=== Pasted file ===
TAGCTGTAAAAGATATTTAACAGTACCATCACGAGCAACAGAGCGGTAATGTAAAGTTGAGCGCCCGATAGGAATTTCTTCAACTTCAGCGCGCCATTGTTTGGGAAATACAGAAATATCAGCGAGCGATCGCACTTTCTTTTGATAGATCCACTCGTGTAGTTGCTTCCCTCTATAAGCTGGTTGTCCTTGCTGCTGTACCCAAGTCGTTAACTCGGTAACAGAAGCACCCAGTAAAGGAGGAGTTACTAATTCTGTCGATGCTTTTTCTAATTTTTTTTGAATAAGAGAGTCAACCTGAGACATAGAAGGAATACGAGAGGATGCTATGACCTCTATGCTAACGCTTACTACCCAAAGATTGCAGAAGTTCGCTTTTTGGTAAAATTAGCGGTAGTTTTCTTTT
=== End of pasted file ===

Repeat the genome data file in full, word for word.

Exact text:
TAGCTGTAAAAGATATTTAACAGTACCATCACGAGCAACAGAGCGGTAATGTAAAGTTGAGCGCCCGATAGGAATTTCTTCAACTTCAGCGCGCCATTGTTTGGGAAATACAGAAATATCAGCGAGCGATCGCACTTTCTTTTGATAGATCCACTCGTGTAGTTGCTTCCCTCTATAAGCTGGTTGTCCTTGCTGCTGTACCCAAGTCGTTAACTCGGTAACAGAAGCACCCAGTAAAGGAGGAGTTACTAATTCTGTCGATGCTTTTTCTAATTTTTTTTGAATAAGAGAGTCAACCTGAGACATAGAAGGAATACGAGAGGATGCTATGACCTCTATGCTAACGCTTACTACCCAAAGATTGCAGAAGTTCGCTTTTTGGTAAAATTAGCGGTAGTTTTCTTTT